Focus and Higher Education

Partnerships help students earn two degrees

Tuition costs are less and benefits are the same

October 20, 2012
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LANSING — Many students are finding a new way to get a four-year degree for a lower cost through degree completion programs at their local community colleges.

“Degree completion or transfer programs are run by a community college with the help of a four-year institution,” said Michael Hansen, president of the Michigan Community College Association. “Most programs are either two or three years at the community college, then one at the university.”

Campuses all over the state have partnered with colleges to make “big university dreams” come true at an affordable rate, Hansen said.

“These programs allow students to pay the community college tuition rate, sometimes for up to 90 credits,” he said.

For example, Macomb Community College worked with Oakland University to create the state’s first concurrent enrollment program.

“Originally this program started because the state of Michigan encouraged universities to partner with community colleges,” said Jennifer Janes, Oakland’s community college partnership coordinator.

Macomb also has partnerships with Wayne State, Michigan State, Madonna, Central Michigan, Ferris State and Northwood universities, Rochester College, University of Detroit Mercy and Walsh College.

Oakland University also has a concurrent enrollment program with Oakland, Mott and St. Clair community colleges.

The Oakland-affiliated programs have about 900 participants and are growing each semester, Janes said.

“This gives the student the total four-year experience,” Janes said. “They have access to all Oakland University resources like on-campus housing, athletics and student organizations if they want it.”

Lansing Community College works with six universities: Ferris State, Lawrence Tech, Siena Heights, Western Michigan, University of Michigan-Flint and Northwood.

“This is a way for people who don’t have financial access to the big schools to still get a great university education,” said Karen Parker of the LCC registrar’s office.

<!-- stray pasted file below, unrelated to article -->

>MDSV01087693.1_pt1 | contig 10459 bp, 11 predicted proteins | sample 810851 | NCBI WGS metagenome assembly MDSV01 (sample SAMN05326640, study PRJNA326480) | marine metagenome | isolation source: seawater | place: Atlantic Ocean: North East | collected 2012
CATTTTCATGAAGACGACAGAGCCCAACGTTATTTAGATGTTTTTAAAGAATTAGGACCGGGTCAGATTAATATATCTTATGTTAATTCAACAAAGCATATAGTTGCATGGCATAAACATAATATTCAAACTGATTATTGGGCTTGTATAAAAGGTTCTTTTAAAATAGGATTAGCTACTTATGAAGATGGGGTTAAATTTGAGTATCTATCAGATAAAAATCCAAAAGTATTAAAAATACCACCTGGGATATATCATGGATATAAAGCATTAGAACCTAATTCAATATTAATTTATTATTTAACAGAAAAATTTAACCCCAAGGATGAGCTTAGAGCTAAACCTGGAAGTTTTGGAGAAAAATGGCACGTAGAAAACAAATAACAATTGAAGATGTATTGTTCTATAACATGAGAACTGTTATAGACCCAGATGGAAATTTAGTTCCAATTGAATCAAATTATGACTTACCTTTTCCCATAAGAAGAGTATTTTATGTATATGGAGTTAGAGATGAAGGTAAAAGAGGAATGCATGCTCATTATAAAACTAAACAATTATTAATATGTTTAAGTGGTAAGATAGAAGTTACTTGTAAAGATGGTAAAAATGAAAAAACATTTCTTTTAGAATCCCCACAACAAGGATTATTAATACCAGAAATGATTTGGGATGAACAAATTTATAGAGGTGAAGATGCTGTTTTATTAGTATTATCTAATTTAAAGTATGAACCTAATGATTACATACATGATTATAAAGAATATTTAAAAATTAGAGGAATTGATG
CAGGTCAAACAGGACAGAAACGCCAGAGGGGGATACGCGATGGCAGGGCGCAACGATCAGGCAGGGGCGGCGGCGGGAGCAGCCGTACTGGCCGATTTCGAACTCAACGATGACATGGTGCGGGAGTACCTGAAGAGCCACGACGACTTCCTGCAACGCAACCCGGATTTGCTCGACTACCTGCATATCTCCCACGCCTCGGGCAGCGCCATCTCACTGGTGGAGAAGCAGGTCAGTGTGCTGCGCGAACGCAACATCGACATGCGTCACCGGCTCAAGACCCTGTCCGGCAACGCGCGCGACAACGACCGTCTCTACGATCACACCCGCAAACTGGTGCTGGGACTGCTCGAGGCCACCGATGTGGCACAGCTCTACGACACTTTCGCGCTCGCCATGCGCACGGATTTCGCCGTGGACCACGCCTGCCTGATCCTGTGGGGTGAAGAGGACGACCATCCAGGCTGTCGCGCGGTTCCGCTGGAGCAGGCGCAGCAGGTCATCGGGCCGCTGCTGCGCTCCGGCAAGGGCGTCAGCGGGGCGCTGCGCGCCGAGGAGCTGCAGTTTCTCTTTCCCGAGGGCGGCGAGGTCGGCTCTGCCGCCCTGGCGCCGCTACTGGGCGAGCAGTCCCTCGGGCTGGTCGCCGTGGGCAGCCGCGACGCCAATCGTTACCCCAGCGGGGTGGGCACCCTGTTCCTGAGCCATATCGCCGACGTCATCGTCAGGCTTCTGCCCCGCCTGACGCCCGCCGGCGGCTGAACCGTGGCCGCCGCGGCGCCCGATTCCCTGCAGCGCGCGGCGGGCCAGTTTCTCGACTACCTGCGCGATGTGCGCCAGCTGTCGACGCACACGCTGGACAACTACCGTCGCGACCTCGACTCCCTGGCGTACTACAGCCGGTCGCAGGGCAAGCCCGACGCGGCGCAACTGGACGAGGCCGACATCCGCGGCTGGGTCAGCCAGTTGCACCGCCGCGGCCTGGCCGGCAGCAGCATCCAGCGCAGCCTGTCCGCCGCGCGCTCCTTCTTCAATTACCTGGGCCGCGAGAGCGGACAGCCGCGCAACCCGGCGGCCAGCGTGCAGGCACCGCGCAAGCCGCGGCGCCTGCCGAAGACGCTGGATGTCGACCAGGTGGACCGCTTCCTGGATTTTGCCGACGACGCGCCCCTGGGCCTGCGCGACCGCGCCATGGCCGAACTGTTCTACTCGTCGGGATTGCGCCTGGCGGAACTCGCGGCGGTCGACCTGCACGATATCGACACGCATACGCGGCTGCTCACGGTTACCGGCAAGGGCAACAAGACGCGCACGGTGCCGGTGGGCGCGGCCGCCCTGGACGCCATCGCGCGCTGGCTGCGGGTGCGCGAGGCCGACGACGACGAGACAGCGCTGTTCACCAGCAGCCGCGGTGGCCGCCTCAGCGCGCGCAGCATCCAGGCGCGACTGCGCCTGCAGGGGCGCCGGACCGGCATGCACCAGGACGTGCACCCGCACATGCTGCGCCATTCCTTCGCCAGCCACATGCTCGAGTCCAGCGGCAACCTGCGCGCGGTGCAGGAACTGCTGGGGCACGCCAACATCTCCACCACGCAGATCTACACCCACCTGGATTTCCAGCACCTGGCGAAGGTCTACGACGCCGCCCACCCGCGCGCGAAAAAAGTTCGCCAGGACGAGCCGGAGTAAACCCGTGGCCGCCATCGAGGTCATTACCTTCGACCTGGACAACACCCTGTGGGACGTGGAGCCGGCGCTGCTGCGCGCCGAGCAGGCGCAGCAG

Most students who finish a degree-completion or transfer program through LCC graduate with both an associate and a bachelor’s degree.

Amy Keel, Siena Heights University’s assistant director at LCC, said the program creates a seamless transition.

“The premise is to help there be the easiest transition possible,” Keel said. “We work with the student every step of the way.

“We offer personal advising, small class sizes and everything that a big university would in a much smaller condensed mini-campus in the University Center at LCC,” Keel said.

Its program at LCC has approximately 170 registered students, said Regional Director Lesley Weidner.

“There is always a large interest in the program,” she said. “They never have to leave Lansing, but still get the same degree any other Siena Heights student would.”

Why are such programs popular?

Money is the major reason.

Keel said students who attend Siena Heights often borrow $20,000 a year. “With the degree completion program, they can usually complete their entire degree for that amount or less.”

LCC in-district students pay $81 per credit, while Siena Heights students pay $425 per credit.

LCC nursing student Kayla Knudsen plans to take advantage of the program and obtain her registered nurse certification with the bachelor’s of science in nursing degree with the U-M-Flint.

“Once I get my prerequisites out of the way, I’ll be able get a U-M degree here in Lansing without ever leaving home,” she said.

Knudsen said there are many advantages to the program.

“My adviser is here on campus all the time and can help me tailor my schedule to what I need, whether it be night classes or online classes. They’re always here to help me make the right choices.”

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